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I imagine that the opening to this week's podcast was a little jarring. All I can say is that that was necessary. I will try to explain such further.
What was in the script was:
The production team for Listen is looking for a new home. Due to workplace uncertainties we want to move the show soon. Any library, whatever the type, willing to host the production team that might have related tasks the team could work on is asked to think about it. Provided that work visas are possible, we are willing to consider moving to locations in the Commonwealth of Nations. Our main preference is to stay away from Lake Erie Lake Effect Snow areas within the United States. With a former federal contractor computer technician on the production team, we have knowledge and skills that could bring value to your institution. To talk about this, hit us at the contact form on LISNews but please make sure you complete ALL options shown so Blake is not flooded. You can also send us faxes and e-mails by following the instructions found at lisnews.org/podcast.
Perhaps I might have been too delicate in writing that. Unless we hear otherwise my father is out of a job on April 28th. To use a slang word popular in local television ads, we do not need a blamestorming session for that. Efforts are underway to keep him in place but due to the budget at work being in deficit for the second fiscal year running his departure may be unavoidable. In my own workplace environment things have become unstable due to circumstances beyond my control and the likelihood of a RIF is increasing.
Can the team find new work locally? Right now the mix of available jobs is not pretty in Las Vegas. I do not see either of us able to pull off being waiters all that well. Beyond that, there is not a whole lot out there.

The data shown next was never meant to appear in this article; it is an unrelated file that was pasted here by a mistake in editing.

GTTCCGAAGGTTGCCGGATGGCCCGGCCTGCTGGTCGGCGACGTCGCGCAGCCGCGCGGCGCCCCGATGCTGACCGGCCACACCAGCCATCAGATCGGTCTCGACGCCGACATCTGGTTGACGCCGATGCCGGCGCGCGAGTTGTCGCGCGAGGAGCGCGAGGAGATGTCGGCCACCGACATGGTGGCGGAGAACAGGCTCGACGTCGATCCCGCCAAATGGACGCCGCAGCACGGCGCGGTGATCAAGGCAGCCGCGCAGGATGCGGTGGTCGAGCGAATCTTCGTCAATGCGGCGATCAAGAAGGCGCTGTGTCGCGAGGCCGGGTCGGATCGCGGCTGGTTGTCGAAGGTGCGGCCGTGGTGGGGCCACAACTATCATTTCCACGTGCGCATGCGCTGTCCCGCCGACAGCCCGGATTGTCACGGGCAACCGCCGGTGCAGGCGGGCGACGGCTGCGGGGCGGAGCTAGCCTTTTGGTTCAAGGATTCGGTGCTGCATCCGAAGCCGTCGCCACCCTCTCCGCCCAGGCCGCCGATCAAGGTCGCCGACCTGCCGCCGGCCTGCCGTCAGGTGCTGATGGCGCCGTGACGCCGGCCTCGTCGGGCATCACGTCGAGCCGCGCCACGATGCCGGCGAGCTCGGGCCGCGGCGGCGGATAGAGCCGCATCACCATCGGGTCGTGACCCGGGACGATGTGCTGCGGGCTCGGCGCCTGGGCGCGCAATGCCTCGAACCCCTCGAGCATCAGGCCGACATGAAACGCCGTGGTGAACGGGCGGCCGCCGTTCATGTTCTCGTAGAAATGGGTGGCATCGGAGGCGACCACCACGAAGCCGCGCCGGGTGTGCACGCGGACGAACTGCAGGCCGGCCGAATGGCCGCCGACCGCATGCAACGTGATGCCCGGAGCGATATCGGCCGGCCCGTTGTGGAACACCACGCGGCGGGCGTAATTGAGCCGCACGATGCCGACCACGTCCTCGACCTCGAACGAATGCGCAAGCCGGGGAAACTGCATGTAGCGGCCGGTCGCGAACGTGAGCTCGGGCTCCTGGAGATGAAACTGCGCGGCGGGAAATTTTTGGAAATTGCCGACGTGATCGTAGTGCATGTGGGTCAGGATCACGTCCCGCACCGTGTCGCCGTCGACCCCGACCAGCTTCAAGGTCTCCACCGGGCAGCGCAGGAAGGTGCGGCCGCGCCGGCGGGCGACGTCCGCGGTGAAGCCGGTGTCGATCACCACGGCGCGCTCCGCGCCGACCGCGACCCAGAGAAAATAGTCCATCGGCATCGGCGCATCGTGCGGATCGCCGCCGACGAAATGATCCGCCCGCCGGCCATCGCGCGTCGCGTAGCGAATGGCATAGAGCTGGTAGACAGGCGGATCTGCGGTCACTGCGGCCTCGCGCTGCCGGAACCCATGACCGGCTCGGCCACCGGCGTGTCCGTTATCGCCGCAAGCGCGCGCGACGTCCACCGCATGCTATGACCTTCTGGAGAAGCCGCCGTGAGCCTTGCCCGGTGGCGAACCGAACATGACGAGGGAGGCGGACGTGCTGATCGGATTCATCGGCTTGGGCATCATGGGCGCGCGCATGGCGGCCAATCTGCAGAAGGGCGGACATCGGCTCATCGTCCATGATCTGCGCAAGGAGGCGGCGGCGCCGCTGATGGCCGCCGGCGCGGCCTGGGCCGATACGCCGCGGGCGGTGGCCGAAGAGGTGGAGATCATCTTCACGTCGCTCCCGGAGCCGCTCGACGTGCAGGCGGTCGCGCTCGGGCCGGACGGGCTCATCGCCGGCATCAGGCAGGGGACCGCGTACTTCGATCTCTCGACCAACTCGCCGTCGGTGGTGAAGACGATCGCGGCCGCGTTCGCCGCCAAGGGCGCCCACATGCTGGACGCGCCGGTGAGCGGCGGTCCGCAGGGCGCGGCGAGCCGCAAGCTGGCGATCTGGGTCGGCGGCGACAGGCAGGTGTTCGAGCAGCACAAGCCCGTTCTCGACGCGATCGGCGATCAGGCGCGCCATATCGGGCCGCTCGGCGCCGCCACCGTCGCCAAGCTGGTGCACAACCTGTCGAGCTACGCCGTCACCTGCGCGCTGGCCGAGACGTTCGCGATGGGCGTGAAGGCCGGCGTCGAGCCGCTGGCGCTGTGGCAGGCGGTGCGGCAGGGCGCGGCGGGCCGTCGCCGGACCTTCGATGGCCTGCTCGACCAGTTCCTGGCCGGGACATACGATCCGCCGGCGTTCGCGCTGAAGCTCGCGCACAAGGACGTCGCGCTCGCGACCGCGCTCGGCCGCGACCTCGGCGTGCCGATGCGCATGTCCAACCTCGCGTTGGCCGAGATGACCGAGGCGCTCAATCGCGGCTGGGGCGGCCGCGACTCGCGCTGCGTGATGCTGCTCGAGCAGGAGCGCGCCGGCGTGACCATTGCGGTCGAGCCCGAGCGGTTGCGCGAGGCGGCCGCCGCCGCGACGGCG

For the purpose of having it on-hand, I put together a budget showing hold-in costs to keep us in place in Nevada until the end of the calendar year. The budget would assume that we would handle the podcast full-time with other production duties mixed in. The total budget including payroll, fixed costs like rent and utilities, and other such expenses came out to a little under sixty thousand dollars. The budget assumed nothing for benefits as frankly nobody here has that at the moment.
So, what was the pitch about at the beginning of the podcast? A potential way around that hold-in scenario would be to have the production team relocated. If there happened to be a library that could host us we would be happy to join your team on a visiting basis. The podcast audio engineer has a few years experience as a computer technician making all sorts of things work ranging from old boxes running CP/M to Sun SPARCStations to SGI Indy and beyond. I have limited experience in electronics and have been a serving cataloger.
The notion would be that a library, preferably academic or public, would host the production team on a visiting basis. The team would have normal and appropriate day to day duties but also have podcast production included in the mix. In terms of relocating, we will be free pretty soon to do such I fear. Some areas we would consider relocating to include:
I am trying to be prudent in bringing this up. If anything I want to throw the notion out there for folks to consider. There are several ways to reach me. You can find those at http://lisnews.org/node/29265 with telephone numbers in standardized format. If anybody has interest in exploring this seemingly radical notion that is somewhat old-fashioned outside librarianship, please let me know.
Life sometimes throws curveballs. Living is not always a matter of determining how one might act. All too often this modern life requires more attention to how to react. -- Read More
In The Daily Democrat - Woodland,CA - Gregg Atkins isn't happy with The Woodland Library Board. The job announcement asked for "five years of increasingly responsible experience in professional public library administration "
But he says the new librarian brings no actual library management experience to the city library.
She has never managed a branch, a department, or a regular library program area. And, actually, apparently brings no professional librarian experience: Has never worked a reference desk or done readers' advisory, never selected books or other materials, never designed and carried out children's and young adult services, managed circulation and patron services, never trained and supervised library staff never done the work she is now responsible for managing and improving. Talk about on-the-job training!